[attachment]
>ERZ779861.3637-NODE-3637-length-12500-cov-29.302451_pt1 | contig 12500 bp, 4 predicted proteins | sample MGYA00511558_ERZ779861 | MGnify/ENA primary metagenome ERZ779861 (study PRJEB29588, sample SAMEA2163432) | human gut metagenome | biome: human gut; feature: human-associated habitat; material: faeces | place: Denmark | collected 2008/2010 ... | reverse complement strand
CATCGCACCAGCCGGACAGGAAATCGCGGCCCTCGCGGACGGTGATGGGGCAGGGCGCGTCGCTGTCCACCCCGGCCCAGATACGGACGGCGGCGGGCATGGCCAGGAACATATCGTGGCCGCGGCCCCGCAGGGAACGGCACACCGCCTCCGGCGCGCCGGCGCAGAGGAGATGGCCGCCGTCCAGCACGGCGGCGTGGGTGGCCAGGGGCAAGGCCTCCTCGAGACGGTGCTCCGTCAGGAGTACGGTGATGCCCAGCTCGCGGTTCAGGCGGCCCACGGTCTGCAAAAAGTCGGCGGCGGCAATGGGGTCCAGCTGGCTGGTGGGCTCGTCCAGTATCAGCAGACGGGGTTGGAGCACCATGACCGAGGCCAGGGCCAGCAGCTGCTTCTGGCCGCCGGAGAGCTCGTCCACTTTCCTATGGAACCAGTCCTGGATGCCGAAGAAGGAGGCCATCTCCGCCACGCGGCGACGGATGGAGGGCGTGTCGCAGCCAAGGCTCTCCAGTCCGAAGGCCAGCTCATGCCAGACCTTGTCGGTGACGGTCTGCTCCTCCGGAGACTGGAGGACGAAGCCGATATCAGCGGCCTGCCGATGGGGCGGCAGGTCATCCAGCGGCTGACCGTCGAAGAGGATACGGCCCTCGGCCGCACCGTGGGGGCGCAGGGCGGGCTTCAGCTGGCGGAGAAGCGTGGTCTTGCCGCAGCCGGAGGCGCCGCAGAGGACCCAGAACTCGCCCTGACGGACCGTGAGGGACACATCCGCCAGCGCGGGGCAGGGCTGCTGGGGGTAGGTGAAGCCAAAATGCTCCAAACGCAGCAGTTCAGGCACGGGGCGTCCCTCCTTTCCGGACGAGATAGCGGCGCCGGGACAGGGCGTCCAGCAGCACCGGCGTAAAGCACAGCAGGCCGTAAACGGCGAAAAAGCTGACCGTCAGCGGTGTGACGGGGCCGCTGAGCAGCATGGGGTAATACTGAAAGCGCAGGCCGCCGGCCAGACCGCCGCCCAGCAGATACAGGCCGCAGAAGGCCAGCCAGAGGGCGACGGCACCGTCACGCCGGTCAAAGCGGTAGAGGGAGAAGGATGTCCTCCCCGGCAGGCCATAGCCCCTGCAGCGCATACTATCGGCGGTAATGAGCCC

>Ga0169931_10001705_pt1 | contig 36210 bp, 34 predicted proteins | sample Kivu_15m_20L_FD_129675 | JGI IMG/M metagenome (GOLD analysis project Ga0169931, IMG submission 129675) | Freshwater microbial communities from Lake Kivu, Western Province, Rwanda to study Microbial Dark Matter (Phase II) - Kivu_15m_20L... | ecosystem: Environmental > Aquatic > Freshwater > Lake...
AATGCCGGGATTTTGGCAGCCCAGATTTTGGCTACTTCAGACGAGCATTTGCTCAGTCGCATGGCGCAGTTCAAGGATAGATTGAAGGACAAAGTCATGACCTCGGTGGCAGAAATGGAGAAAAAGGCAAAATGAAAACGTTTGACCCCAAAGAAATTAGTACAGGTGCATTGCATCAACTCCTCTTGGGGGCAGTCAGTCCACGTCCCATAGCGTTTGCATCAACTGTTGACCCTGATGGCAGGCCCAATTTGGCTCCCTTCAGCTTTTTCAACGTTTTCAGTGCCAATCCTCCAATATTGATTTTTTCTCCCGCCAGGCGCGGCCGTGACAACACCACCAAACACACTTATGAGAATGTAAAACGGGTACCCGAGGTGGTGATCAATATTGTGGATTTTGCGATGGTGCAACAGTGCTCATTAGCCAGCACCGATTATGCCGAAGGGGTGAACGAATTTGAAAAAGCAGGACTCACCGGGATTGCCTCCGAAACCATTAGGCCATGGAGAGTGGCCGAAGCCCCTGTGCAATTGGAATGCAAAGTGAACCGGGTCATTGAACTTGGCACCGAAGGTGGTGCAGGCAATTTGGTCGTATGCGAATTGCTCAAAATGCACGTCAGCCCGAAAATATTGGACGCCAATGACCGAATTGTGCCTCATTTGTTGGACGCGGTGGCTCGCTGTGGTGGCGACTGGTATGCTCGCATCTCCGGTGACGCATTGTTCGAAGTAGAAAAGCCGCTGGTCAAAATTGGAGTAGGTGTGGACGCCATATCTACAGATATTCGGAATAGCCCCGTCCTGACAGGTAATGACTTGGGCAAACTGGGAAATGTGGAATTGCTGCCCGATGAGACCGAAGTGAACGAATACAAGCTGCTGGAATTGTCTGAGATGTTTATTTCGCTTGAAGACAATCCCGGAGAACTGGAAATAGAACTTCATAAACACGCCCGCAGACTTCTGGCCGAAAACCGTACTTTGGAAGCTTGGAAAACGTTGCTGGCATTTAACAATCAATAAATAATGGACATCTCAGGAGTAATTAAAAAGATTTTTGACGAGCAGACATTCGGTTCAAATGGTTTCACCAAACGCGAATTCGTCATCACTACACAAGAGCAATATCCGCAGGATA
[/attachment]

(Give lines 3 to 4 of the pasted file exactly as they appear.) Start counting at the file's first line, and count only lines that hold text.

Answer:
>Ga0169931_10001705_pt1 | contig 36210 bp, 34 predicted proteins | sample Kivu_15m_20L_FD_129675 | JGI IMG/M metagenome (GOLD analysis project Ga0169931, IMG submission 129675) | Freshwater microbial communities from Lake Kivu, Western Province, Rwanda to study Microbial Dark Matter (Phase II) - Kivu_15m_20L... | ecosystem: Environmental > Aquatic > Freshwater > Lake...
AATGCCGGGATTTTGGCAGCCCAGATTTTGGCTACTTCAGACGAGCATTTGCTCAGTCGCATGGCGCAGTTCAAGGATAGATTGAAGGACAAAGTCATGACCTCGGTGGCAGAAATGGAGAAAAAGGCAAAATGAAAACGTTTGACCCCAAAGAAATTAGTACAGGTGCATTGCATCAACTCCTCTTGGGGGCAGTCAGTCCACGTCCCATAGCGTTTGCATCAACTGTTGACCCTGATGGCAGGCCCAATTTGGCTCCCTTCAGCTTTTTCAACGTTTTCAGTGCCAATCCTCCAATATTGATTTTTTCTCCCGCCAGGCGCGGCCGTGACAACACCACCAAACACACTTATGAGAATGTAAAACGGGTACCCGAGGTGGTGATCAATATTGTGGATTTTGCGATGGTGCAACAGTGCTCATTAGCCAGCACCGATTATGCCGAAGGGGTGAACGAATTTGAAAAAGCAGGACTCACCGGGATTGCCTCCGAAACCATTAGGCCATGGAGAGTGGCCGAAGCCCCTGTGCAATTGGAATGCAAAGTGAACCGGGTCATTGAACTTGGCACCGAAGGTGGTGCAGGCAATTTGGTCGTATGCGAATTGCTCAAAATGCACGTCAGCCCGAAAATATTGGACGCCAATGACCGAATTGTGCCTCATTTGTTGGACGCGGTGGCTCGCTGTGGTGGCGACTGGTATGCTCGCATCTCCGGTGACGCATTGTTCGAAGTAGAAAAGCCGCTGGTCAAAATTGGAGTAGGTGTGGACGCCATATCTACAGATATTCGGAATAGCCCCGTCCTGACAGGTAATGACTTGGGCAAACTGGGAAATGTGGAATTGCTGCCCGATGAGACCGAAGTGAACGAATACAAGCTGCTGGAATTGTCTGAGATGTTTATTTCGCTTGAAGACAATCCCGGAGAACTGGAAATAGAACTTCATAAACACGCCCGCAGACTTCTGGCCGAAAACCGTACTTTGGAAGCTTGGAAAACGTTGCTGGCATTTAACAATCAATAAATAATGGACATCTCAGGAGTAATTAAAAAGATTTTTGACGAGCAGACATTCGGTTCAAATGGTTTCACCAAACGCGAATTCGTCATCACTACACAAGAGCAATATCCGCAGGATA